- Decorating, Home Decorating & Interior Design

Red As the New Neutral

(ARA) - Throughout history, red has grown to symbolize passion and power. Whether in hate or love, red stirs our emotions and passions, a life force. On stage it evokes danger and deceit. Ancient Egyptians, Chinese and Indians believed that the color would energize and heal, actually increasing heart rate and blood pressure. Some therapists say that people who favor this color know how to enjoy life and are assertive, full of energy, vitality and passion, and are definitely not timid.
There is no subtlety with red. It will gain your attention no matter where it is used -- on business memos, fire trucks, traffic signs and in fashion and home decor. It is no coincidence that designers are adopting this persuasive and complicated color. Taking a tip from interior designers, remember that red does not need to be brash, only dramatic. This warm color works best when used either a little or a lot. In large quantities, it defines the setting, such as a dining room to enhance the appetite. In small portions, red is a wonderful accent for any other color, when used in the same intensity.

With a warm yellow mustard, a hot red brings thoughts of a Mediterranean countryside. With a deep green, red evokes warmth and masculinity. Blue with red is patriotic. For a Southwest feel, include blue and orange. For true drama, if you dare, gold and red are luxurious. Bold red with stark white gives a feeling of formality; however, that same red with beige trim or accents speaks more of a casual décor.

When using a softer palette, rose red with lime green invoke visions of watermelons and summer drinks. Pale greens also make a wonderful background for orange-red accents, and as a pastel, a light red with white is fresh and sunny.

Papering a room is an instant makeover and, if red is used, there is vibrancy and style. Wallpaper is coming back as a timeless classic. “Wallpaper is like meatloaf, mashed potatoes and gravy. It’s comfort food for the walls,” says Phillip Ostler, Los Angeles chapter president of the National Guild of Professional Paperhangers. We remember Grandma’s kitchen with red and white checks or cherries. Perhaps there were red and beige cabbage roses on bedroom walls or in the dining or living room.

Memories of casual gatherings, playing Monopoly or Trivial Pursuit, with popcorn and soft drinks, are being rediscovered as more people are staying home to entertain. There is a trend toward cocooning and looking to the past for comfort. Red has always been, and will continue to be, an important color element in home decorating.

Most consumers, however, are afraid of color, especially red. They won’t use it for fear of making a mistake. The easiest way to experiment with strong color is to use it in small areas first, such as a toile fabric pillow on a side chair or a checked tablecloth in the kitchen. Try wallpapering an area where people don’t linger for long, such as an entry foyer, mudroom or laundry room. Move up to hanging a brightly colored border or use wallpaper on one wall of a room as an accent.

Red accents in the timeless designs of berries, apples, flags, and roosters are being featured by Chesapeake Wallcovering in their new collection, Peace and Plenty. Here the consumer will find soft, blended, traditional colors, such as burgundy and garnet red in patterns that will connect them to the past, but will work with both classic and country décor.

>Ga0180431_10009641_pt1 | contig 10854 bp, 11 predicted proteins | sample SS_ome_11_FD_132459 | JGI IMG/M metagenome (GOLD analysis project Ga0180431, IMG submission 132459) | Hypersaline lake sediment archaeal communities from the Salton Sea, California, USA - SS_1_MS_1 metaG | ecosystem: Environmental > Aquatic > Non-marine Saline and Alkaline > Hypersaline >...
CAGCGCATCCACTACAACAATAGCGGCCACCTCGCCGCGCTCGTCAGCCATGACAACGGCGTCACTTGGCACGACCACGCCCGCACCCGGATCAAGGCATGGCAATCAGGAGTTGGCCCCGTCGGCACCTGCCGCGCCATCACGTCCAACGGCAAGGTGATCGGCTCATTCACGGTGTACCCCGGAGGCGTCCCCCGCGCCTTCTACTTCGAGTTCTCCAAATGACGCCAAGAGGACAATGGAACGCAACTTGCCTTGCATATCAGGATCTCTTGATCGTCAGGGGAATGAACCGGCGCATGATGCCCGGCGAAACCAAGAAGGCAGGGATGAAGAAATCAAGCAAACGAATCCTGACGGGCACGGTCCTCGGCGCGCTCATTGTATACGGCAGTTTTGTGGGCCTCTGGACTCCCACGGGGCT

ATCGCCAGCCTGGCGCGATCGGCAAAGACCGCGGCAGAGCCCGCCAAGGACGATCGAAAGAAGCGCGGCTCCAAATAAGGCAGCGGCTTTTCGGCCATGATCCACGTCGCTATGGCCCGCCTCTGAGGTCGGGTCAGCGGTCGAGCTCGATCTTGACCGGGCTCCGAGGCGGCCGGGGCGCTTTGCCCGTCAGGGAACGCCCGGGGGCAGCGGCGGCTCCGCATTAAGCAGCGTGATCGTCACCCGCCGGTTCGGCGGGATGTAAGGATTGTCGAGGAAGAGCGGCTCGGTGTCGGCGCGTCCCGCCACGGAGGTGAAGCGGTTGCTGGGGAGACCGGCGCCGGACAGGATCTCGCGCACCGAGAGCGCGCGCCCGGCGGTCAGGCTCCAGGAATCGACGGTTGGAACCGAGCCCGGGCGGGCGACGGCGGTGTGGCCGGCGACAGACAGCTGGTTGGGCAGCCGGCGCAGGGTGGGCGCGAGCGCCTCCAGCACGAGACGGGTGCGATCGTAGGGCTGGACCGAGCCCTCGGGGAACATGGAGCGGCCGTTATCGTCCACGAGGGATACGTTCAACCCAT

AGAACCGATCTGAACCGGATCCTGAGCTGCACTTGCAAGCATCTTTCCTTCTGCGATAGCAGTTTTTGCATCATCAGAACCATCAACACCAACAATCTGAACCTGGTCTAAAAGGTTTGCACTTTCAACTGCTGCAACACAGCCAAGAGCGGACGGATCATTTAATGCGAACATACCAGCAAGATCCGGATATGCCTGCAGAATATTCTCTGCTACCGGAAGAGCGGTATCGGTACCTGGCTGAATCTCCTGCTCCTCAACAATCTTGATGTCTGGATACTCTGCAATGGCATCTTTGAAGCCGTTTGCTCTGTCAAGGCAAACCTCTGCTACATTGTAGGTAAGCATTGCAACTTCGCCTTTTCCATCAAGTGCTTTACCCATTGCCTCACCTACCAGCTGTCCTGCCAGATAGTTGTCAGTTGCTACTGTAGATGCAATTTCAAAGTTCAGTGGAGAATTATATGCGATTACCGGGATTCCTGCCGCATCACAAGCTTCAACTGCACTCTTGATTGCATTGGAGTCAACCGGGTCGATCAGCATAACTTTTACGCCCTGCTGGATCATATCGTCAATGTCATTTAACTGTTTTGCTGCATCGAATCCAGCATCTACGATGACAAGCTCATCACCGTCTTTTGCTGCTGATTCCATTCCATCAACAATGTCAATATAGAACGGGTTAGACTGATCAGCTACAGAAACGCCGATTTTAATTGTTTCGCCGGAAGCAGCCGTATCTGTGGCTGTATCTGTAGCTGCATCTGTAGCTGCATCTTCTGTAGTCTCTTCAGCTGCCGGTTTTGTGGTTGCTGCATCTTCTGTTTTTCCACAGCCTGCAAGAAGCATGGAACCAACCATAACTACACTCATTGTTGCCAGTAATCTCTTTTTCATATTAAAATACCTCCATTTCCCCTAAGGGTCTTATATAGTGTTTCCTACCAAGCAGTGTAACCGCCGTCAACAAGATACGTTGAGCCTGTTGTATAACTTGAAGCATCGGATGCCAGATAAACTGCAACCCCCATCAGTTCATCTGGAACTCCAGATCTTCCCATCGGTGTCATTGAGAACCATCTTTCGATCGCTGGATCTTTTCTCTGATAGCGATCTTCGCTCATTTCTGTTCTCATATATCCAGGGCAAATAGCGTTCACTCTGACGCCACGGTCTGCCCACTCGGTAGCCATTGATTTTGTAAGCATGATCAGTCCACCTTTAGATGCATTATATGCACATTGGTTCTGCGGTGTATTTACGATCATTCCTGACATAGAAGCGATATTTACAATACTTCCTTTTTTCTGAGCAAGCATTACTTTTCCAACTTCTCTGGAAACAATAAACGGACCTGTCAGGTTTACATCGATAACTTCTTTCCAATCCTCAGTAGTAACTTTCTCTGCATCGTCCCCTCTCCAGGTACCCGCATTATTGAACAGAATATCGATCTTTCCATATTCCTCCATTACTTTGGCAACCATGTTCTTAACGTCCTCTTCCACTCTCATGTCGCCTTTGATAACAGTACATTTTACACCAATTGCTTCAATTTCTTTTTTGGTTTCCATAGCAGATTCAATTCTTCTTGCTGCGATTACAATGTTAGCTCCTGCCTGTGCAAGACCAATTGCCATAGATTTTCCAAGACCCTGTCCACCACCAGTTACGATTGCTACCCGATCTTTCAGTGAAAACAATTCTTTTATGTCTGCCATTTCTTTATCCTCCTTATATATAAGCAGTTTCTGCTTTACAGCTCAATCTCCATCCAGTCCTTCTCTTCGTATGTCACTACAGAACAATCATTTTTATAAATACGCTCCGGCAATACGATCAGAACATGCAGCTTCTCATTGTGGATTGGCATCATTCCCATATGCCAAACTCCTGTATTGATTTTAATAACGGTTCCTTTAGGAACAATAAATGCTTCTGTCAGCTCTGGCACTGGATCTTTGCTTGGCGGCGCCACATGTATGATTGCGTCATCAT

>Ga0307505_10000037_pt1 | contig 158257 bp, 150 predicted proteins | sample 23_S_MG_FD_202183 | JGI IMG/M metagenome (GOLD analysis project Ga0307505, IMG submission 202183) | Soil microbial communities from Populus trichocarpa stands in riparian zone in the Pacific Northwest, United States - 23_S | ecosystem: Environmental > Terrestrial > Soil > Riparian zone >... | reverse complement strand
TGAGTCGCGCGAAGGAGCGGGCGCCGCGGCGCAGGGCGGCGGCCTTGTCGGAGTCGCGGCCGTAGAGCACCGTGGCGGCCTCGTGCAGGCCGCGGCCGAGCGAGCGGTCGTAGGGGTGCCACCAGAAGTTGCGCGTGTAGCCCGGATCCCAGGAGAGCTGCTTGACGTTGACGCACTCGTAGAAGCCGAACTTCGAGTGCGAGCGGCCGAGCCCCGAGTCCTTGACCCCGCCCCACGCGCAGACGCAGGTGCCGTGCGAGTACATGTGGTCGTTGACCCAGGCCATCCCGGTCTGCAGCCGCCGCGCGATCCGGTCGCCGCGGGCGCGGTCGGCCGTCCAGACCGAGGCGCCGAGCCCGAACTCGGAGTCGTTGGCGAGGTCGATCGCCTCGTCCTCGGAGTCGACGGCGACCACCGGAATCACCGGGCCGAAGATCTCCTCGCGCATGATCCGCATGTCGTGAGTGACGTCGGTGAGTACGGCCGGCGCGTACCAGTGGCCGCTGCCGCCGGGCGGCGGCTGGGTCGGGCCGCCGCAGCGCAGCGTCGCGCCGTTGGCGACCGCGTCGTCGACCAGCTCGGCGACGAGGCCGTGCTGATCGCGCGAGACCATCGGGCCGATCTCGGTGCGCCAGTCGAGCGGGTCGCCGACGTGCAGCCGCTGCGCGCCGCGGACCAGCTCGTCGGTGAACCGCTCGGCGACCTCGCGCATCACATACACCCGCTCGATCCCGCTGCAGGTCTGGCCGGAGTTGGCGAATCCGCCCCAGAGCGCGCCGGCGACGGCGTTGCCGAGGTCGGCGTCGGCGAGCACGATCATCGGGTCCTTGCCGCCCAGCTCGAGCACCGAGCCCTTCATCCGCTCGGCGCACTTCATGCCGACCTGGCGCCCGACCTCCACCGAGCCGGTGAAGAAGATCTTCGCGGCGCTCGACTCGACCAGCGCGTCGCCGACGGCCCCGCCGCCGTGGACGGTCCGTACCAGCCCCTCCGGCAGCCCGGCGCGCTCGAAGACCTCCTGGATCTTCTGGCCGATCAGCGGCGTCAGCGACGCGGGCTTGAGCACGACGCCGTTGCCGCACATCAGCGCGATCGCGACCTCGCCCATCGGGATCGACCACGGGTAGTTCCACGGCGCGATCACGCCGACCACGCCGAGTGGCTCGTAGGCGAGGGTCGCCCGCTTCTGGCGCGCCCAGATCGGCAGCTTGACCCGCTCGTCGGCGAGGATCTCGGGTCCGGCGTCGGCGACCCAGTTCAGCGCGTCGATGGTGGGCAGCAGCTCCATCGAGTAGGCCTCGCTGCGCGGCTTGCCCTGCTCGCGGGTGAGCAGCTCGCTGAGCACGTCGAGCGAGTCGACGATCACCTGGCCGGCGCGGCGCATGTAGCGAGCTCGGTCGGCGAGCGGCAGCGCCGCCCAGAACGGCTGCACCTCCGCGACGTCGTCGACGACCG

Interior designers have many innovative ideas for wallpaper that can be used by practically everyone. Striped wallpaper, for example, can be hung horizontally to lower a room with a high ceiling. A paneled wall effect can be inexpensively obtained by hanging one width of paper 20 inches from both the floor and the ceiling. Outline with a coordinating border or with molding. Don’t forget that there is a fifth wall in every room, the ceiling. Using a border above the wall or crown molding, on the ceiling, brings the eye upward, making the room appear taller.

Conversely, using a border along the baseboards will draw attention downwards, perhaps to highlight a beautiful wood floor. Using a narrow wallpaper border over the seam of an open small print will give the room a striped effect. Or measure out the plain wall and hang the border vertically for stripes. When finished hanging, cut out a design from the wallcovering and decoupage lamp shades or cut a single design element, such as a group of red apples and attach to room or window corners.

In the kitchen, add a bold, but homespun flair with a red-checkered tablecloth over a white table with white shutters at the window. Laying tile on the diagonal and hanging lattice-patterned wallpaper give the illusion of fresh air and openness. Replace hooks with red antique or antique-looking glass knobs for hanging kitchen towels.

In an entry area, a high backed, red painted settee adorned with yellow pinstriped seat cushions against a wall with a small yellow floral print is both refined and casual. Instead of hanging only pictures on the wall, use a variety of shelving, plates, mirrors, and architectural remnants, some of them red, to give both character and style to the room.

A dull beige sofa can be brought to life in a dull room with red and blue patterned toss pillows and a subtle beige and red wallcovering. A side table with a red lamp and a stack of red books will inexpensively bring new life to an old piece of furniture. For today’s décor, for every room, red is truly the new neutral.

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Courtesy of ARA Content
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